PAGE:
Malaysians will go to the polls on May 5
Malaysians will go to the polls on May 5 in what is predicted to be a closely fought election, with 55 years of one-party government being challenged by Anwar Ibrahim, leader of the People’s Justice Party and head of the opposition coalition Pakatan Rakyat.
Campaigning for the ideals of empowerment, justice and equity, the coalition is calling for an end to corruption and the reform of civil and democratic institutions. Anwar Ibrahim emphasises social justice, poverty eradication, education and civil society and he has been a powerful symbol of integrity in the shadowy world of Malaysian politics for many years.
He was a former deputy prime minister in Malaysia, holding various cabinet positions in agriculture, commerce, education and finance before becoming right hand man to former prime minister Mahathir.
While finance minister he was recognised as an “Asian tiger” and Newsweek named him its 1998 “Asian of the Year” for his role in rescuing Malaysia from the Asian financial crisis.
When establishing a reform movement, he courageously accused the prime minister of corruption, which led to his temporary downfall and six years in jail on trumped-up charges.
Emerging from the politically motivated accusations in 2004, he gained a notable result in the 2008 elections, winning one-third of the seats and five states from the incumbent National Front party.
Attempts to smear his reputation again failed when accusations were finally dismissed last year for lack of evidence. He is regarded as Malaysia’s best hope against an autocratic and corrupt government which many think have ruled Malaysia for far too long.
The incumbents are using the usual tactics such as tampering with the electoral rolls and using huge amounts of public money to campaign against the opposition.
At speeches and rallies Anwar Ibrahim is compelling, charismatic and persuasive as he remains steadfast in his trust in true democracy and his faith in the wisdom of the people.
His followers are joining him in their hundreds of thousands in the call for electoral reform and an end to corruption scandals, crime and police brutality. Anwar knows well that he is up against a well-oiled propaganda machine that calls itself “Moderate Malaysia” and controls the media’s often empty vote-getting slogans which distort the meaning of freedom, democracy and human rights.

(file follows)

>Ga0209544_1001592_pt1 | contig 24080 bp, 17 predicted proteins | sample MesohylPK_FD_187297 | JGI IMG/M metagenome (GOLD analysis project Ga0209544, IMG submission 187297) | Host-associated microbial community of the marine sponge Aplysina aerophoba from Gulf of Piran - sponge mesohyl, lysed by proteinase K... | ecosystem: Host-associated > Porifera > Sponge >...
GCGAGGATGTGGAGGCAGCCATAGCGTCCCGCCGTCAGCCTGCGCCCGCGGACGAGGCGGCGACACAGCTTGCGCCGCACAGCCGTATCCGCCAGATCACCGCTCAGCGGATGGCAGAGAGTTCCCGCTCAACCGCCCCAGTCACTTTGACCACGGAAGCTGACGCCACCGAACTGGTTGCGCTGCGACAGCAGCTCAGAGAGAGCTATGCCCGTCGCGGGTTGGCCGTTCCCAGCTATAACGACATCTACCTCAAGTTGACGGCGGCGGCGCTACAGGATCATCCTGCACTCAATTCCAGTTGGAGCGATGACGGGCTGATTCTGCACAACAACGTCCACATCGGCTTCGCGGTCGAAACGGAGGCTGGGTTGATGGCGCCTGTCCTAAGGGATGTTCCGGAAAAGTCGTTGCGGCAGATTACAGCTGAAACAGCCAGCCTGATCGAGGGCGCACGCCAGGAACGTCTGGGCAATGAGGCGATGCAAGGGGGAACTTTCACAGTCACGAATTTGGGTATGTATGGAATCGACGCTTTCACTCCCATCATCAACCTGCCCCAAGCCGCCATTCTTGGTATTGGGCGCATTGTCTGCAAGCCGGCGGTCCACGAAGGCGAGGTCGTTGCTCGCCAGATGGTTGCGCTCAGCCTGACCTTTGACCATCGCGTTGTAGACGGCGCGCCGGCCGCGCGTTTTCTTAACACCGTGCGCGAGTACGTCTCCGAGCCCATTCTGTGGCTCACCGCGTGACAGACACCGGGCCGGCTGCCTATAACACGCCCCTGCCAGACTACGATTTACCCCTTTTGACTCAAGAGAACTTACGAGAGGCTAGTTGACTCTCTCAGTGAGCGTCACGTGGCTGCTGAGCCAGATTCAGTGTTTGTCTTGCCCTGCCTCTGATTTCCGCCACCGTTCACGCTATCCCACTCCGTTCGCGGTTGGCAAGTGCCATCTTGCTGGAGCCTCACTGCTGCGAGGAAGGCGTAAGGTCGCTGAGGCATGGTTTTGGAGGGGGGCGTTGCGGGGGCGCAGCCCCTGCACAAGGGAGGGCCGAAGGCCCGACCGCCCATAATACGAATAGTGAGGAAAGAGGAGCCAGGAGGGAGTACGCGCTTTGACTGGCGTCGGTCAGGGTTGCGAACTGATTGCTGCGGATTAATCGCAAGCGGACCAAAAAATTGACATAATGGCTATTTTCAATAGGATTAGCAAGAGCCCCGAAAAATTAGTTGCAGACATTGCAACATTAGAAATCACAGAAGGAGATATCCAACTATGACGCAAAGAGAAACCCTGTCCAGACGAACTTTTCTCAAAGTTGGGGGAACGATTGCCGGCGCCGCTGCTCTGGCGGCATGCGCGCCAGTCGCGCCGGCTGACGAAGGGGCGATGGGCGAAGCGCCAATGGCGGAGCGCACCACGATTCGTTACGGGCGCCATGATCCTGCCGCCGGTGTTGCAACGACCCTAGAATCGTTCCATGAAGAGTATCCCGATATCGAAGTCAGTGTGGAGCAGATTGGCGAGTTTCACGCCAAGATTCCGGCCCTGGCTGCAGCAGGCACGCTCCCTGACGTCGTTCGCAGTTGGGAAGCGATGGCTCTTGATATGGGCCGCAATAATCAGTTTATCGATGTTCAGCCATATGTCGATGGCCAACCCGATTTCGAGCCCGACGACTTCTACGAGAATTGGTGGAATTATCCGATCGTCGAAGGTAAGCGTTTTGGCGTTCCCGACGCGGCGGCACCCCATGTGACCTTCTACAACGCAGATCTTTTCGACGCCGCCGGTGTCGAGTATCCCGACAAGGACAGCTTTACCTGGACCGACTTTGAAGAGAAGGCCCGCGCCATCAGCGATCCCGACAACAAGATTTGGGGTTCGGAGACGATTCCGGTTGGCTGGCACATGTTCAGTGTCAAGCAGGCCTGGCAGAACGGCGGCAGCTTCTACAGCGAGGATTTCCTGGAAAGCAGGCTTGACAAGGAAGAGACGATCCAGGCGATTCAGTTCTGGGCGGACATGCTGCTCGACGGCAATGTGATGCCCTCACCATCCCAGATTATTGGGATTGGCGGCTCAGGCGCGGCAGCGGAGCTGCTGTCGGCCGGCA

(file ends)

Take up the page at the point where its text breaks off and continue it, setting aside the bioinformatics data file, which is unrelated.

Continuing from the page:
His own coalition is a triumph of bringing to consensus the disparate elements of his People’s Justice Party, the Pan-Malaysian Islamic party and the ethnic Chinese Democratic Action party. He has managed to bring them together into a broader liberal community through “active and vibrant intellectual discourse,” acknowledging extremists with respect and tolerance.
The objective is a multi-party democracy where leading parties will change every few years as a way of being accountable to the people, putting an end to the single party domination of Malaysian politics.
The twin issues of corruption and living costs are of major concern to voters. Anwar’s People’s Alliance has established a good track record in the states it currently governs, and he told reporters on April 4 that he was “cautiously optimistic” about winning a majority in parliament. The people of Malaysia have become more aware of national issues and their right to criticise, question and condemn their current rulers whose excesses and extravagances have no limits.
In the culture of patronage and political largesse, huge sums of public money have been squandered in failed economic ventures and speculative projects, which certainly have not benefitted Malaysians.
Education, housing and health services are all in need of upgrading and investment and the country suffers from stagnant wages and a huge and growing national debt, as the government borrows to maintain handouts to retain political power.
It is a tragic state for a Muslim country to be in, as it has moved far from the tenets of Islam which include moderation, piety, justice and fairness to all. The Pakatan Rakyat offers the best hope of reform and change and the fact that the coalition contains diverse interests and competing ideologies can be seen as one of its strengths. By bringing together different ethnic and religious groups the PR coalition is more representative of a truly democratic Malaysia, more concerned for the good of the country and all its people than the nationalist Malay group represented by the ruling Barisan Nasional.
If the nation is to eradicate poverty which is one of the often repeated campaign promises of the current government, then mismanagement, corruption and abuse of power will have to be replaced with a moral government with the interests of the people at heart.
Anwar Ibrahim has an opportunity on May 5 to save his country from the one-party rule that threatens to hold back the country with stagnating ideas and economics; hopefully the people of Malaysia will recognise the moment for its historical significance and give Anwar Ibrahim the chance to lead his country to a renaissance of integrity, prosperity and true democracy.
Dr Azeem Ibrahim is a Fellow at the Institute for Social Policy and Understanding.